The killing of Pedro Morales and the wounding of his brother in a shooting on Monte Vista Street Saturday evening were the latest in a string of violent incidents fueled by rival gangs that have moved into the area, according to police.
Homicide detectives from the Los Angeles Police Department's Northeast Division, who on Monday morning were still in the field, investigating the shooting, confirmed that they believe the killing of Morales to have been gang related. Police have not released the name of Morales' wounded brother.
No information on potential suspects has been released yet.
Detective Rick Ortiz of the Northeast LAPD Gang Unit said his officers would likely cooperate in the investigation as well.
Ortiz told Patch that the increased violence in the area could be traced to the relocation of rival gang members into the area.
[Editor's Note: Patch does not use the names of area gangs in our reporting, so as to not contribute to their local fame.]
"What's going on is that we have a gang that for years has been located above York Boulevard and they've migrated down south, converging in that Monte Vista area with another gang," Ortiz said. "Another gang that's been inactive for many years has also had an uprising. We're not sure how they ended up in that area. Families just end up in one area or another. They migrated that way. I don't think that the gang is thinking 'We have to move over in that area;' they just ended up there and started getting active."
According to the crime data tracking website CrimeMapping.com, there have been 28 reports of assault with a deadly weapon within the area bounded by Avenue 52, Avenue 59, Monte Vista Street and North Figueroa Street since the start of 2012.
Morales' killing is the first homicide of the year on Monte Vista Street.
"I think it's youngsters trying to step up," Ortiz said. "It's typical gang-banging. Someone will spray graffiti, somebody else will cross it out, then it escalates from there."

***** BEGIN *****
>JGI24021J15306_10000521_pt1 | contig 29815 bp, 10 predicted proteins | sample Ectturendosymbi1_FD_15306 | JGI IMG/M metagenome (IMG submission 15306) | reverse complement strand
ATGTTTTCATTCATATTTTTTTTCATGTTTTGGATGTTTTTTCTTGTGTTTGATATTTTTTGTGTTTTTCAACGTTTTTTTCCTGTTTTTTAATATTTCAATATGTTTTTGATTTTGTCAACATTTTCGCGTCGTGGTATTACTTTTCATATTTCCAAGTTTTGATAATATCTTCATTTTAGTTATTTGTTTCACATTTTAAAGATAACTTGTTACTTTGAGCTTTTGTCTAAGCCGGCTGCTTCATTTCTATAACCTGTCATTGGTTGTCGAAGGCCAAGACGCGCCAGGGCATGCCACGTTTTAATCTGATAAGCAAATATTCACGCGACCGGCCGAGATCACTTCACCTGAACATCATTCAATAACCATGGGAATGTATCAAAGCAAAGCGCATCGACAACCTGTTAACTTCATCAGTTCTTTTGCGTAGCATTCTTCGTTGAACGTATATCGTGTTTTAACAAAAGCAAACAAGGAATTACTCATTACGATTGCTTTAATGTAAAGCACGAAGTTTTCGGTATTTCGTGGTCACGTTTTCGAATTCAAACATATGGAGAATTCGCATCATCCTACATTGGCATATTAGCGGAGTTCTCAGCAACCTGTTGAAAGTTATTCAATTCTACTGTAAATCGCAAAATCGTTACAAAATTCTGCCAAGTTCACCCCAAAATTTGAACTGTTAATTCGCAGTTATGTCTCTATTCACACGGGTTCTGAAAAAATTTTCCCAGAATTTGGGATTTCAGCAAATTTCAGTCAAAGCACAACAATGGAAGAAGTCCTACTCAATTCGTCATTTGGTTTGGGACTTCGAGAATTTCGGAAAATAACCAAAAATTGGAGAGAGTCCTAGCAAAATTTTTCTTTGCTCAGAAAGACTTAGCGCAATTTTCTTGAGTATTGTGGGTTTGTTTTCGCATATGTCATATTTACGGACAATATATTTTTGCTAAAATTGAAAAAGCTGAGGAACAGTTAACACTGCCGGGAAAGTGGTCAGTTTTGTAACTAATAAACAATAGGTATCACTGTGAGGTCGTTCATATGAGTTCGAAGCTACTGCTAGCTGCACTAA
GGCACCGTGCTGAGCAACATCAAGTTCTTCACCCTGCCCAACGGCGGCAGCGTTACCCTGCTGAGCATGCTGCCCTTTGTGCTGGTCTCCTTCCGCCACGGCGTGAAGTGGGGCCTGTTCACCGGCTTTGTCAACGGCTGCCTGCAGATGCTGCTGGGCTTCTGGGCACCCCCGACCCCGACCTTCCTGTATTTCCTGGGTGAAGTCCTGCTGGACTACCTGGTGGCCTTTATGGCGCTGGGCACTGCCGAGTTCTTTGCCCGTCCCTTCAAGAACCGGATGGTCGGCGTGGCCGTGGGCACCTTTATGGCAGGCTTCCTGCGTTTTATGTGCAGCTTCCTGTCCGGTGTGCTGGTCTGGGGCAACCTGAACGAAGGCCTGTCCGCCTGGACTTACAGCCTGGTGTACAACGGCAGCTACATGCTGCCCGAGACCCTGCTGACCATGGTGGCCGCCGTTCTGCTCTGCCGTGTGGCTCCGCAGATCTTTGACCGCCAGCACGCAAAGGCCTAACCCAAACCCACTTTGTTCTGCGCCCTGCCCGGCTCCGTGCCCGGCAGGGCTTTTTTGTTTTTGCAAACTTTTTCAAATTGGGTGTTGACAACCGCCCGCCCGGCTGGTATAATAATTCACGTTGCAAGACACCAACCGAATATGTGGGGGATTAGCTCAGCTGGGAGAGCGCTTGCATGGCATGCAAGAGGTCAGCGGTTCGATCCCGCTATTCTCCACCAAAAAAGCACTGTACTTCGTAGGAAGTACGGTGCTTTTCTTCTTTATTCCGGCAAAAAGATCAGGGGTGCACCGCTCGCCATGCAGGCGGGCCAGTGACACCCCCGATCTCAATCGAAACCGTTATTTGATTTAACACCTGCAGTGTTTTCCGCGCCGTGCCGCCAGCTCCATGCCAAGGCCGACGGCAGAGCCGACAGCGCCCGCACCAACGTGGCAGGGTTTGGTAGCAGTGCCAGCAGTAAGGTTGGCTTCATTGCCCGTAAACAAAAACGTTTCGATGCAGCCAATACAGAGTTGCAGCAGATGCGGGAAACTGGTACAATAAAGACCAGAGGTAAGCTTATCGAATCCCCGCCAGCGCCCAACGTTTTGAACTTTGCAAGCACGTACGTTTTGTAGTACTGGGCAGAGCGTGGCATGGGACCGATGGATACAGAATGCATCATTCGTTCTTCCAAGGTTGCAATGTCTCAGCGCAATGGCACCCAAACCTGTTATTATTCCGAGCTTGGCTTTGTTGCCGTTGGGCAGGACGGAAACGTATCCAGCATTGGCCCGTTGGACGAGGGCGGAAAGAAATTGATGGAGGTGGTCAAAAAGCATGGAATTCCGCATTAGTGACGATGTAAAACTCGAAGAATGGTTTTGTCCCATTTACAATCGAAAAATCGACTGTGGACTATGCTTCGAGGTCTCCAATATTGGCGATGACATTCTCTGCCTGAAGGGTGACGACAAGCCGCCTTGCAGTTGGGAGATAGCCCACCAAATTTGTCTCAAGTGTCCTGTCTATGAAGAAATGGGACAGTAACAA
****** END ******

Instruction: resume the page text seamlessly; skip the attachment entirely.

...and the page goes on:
According to the Eastsider L.A., residents in the area had noticed the tagging sign "53" showing up recently, which they reported was new in the area.
, concerns have been raised about the ability of LAPD to effectively police gang crime in the area.
"Actually the police are a part of the problem. LAPD's job is to police the city, and make their presence felt to prevent crime. If LAPD is seen more often, criminals of all sorts will think twice about the crimes they are committing. Maybe LAPD would witness some of these crimes and catch these people," said Patch commenter Gill. "LAPD's budget increases every year. Yet LAPD patrol officers are being taken off the streets and promoted. The number of LAPD officers on the actual street always stays the same or just barely increases, while they continue to get a bigger budget. I think patrolling our streets is more important than building new police stations and buying new cars every two years."
Gill's point about LAPD's budget increasing every year is technically incorrect, as this year's city budget cut funding to the department by $120 million, much of which will come at the expense of overtime pay for patrol officers. But, it also raises an important question about how LAPD prioritizes the allocation of its resources.
Ortiz said that the LAPD Northeast Gang Unit was still fully staffed and capable of patrolling the streets of Highland Park.
He said there are currently 18 uniformed patrol officers in the unit and 10 detectives. The detectives typically work daytime shifts, Monday through Friday, while the patrol officers rotate schedules seven days a week. Detectives are also available to assist in patrols on nights and weekends, Ortiz said.
When asked if his unit had the necessary manpower to patrol gang activity in Highland Park, Ortiz responded: "I'd say yes. If we had more, it'd be better, though. But, our gang unit, for instance, it's not the largest in the city, but we can run seven days a week. There's always a gang officer out there."
Ortiz said a bigger problem in combating gang violence in Highland Park was an unwillingness on the behalf of witnesses and victims to report crimes, for fear of retaliation from gang members.
"The best thing the residents of that area can do—and they don't really like to do it—is report the crime," Ortiz said. "There's a reluctance to become involved because it's gangs. They don't want to get involved. Witnesses and victims of gang crimes are afraid to come forward."
Ortiz said he understood the unwillingness of victims to come forward, but he stressed that community cooperation was an important tool in fighting gang crime, and that it often leads to arrests that take gang members off the streets.
He said that LAPD also had the funding necessary to relocate witnesses, should they feel threatened.
"Absolutely, when we do get victims who want to come forward, we're able to relocate them, help them out," Ortiz said. "We still get that resource from the state."